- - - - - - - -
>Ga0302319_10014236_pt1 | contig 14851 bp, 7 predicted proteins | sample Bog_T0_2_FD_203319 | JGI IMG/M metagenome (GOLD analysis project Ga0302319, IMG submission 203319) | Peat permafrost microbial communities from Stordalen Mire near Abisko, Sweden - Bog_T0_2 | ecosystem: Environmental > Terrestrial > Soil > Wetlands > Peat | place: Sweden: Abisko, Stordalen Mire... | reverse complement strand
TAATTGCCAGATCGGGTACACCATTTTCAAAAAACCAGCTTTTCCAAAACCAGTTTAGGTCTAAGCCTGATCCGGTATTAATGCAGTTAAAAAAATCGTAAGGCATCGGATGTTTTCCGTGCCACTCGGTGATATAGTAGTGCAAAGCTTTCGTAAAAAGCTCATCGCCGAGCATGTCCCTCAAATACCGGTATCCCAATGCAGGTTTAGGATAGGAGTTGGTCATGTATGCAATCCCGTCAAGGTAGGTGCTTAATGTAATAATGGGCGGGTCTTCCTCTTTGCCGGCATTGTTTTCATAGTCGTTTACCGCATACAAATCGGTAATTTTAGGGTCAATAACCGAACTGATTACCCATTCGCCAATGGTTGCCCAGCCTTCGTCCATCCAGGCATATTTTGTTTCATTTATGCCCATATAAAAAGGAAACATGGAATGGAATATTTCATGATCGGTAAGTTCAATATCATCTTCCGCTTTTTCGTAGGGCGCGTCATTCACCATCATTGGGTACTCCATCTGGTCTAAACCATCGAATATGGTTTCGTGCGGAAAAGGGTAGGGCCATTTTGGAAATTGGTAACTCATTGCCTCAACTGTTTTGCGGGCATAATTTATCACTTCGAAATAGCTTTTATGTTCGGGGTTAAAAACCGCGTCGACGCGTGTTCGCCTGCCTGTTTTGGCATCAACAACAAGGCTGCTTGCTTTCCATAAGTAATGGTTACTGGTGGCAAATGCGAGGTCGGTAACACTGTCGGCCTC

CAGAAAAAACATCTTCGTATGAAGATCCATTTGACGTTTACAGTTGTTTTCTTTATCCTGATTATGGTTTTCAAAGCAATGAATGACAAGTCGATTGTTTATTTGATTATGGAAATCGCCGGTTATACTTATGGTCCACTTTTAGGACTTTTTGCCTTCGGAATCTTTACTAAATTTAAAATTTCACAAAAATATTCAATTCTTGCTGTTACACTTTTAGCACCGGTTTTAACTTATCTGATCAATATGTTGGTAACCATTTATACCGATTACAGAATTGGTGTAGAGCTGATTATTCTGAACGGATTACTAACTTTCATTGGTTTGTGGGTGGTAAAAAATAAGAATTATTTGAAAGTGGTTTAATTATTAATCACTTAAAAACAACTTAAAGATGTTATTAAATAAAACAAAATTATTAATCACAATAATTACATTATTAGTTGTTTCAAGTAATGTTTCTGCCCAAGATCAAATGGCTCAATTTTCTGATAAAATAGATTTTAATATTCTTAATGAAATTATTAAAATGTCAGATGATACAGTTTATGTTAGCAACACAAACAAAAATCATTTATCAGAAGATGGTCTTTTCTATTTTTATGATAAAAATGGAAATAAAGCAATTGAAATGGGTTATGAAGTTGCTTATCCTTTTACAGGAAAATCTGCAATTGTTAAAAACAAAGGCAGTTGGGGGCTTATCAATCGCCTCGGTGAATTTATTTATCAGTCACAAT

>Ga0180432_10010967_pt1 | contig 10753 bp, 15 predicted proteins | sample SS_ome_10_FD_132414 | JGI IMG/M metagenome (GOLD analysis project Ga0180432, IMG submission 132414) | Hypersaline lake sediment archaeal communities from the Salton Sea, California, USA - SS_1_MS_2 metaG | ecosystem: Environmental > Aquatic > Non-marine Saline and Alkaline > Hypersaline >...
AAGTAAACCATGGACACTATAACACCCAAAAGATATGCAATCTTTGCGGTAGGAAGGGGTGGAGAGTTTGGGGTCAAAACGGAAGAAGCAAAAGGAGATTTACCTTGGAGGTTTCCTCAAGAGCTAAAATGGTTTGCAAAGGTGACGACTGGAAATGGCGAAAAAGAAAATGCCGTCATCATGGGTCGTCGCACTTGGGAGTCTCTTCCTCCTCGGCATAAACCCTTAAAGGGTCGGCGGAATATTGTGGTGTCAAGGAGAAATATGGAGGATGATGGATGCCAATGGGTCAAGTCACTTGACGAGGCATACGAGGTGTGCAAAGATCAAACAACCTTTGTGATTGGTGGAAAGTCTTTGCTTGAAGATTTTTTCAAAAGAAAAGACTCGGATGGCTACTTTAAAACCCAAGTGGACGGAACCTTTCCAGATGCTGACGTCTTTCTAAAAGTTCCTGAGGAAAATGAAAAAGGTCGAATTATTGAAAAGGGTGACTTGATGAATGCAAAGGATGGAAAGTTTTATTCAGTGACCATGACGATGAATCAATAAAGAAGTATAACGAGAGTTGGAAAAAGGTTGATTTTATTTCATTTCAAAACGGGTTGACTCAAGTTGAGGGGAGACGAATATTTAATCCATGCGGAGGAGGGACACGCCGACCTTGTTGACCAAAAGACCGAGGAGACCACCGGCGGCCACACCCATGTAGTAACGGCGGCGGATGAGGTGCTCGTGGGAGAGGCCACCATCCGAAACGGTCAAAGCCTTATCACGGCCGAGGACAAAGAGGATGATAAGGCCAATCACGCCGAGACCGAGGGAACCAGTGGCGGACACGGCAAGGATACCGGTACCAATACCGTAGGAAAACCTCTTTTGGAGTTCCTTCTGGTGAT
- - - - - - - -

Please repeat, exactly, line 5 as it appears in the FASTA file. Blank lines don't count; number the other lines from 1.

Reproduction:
AAGTAAACCATGGACACTATAACACCCAAAAGATATGCAATCTTTGCGGTAGGAAGGGGTGGAGAGTTTGGGGTCAAAACGGAAGAAGCAAAAGGAGATTTACCTTGGAGGTTTCCTCAAGAGCTAAAATGGTTTGCAAAGGTGACGACTGGAAATGGCGAAAAAGAAAATGCCGTCATCATGGGTCGTCGCACTTGGGAGTCTCTTCCTCCTCGGCATAAACCCTTAAAGGGTCGGCGGAATATTGTGGTGTCAAGGAGAAATATGGAGGATGATGGATGCCAATGGGTCAAGTCACTTGACGAGGCATACGAGGTGTGCAAAGATCAAACAACCTTTGTGATTGGTGGAAAGTCTTTGCTTGAAGATTTTTTCAAAAGAAAAGACTCGGATGGCTACTTTAAAACCCAAGTGGACGGAACCTTTCCAGATGCTGACGTCTTTCTAAAAGTTCCTGAGGAAAATGAAAAAGGTCGAATTATTGAAAAGGGTGACTTGATGAATGCAAAGGATGGAAAGTTTTATTCAGTGACCATGACGATGAATCAATAAAGAAGTATAACGAGAGTTGGAAAAAGGTTGATTTTATTTCATTTCAAAACGGGTTGACTCAAGTTGAGGGGAGACGAATATTTAATCCATGCGGAGGAGGGACACGCCGACCTTGTTGACCAAAAGACCGAGGAGACCACCGGCGGCCACACCCATGTAGTAACGGCGGCGGATGAGGTGCTCGTGGGAGAGGCCACCATCCGAAACGGTCAAAGCCTTATCACGGCCGAGGACAAAGAGGATGATAAGGCCAATCACGCCGAGACCGAGGGAACCAGTGGCGGACACGGCAAGGATACCGGTACCAATACCGTAGGAAAACCTCTTTTGGAGTTCCTTCTGGTGAT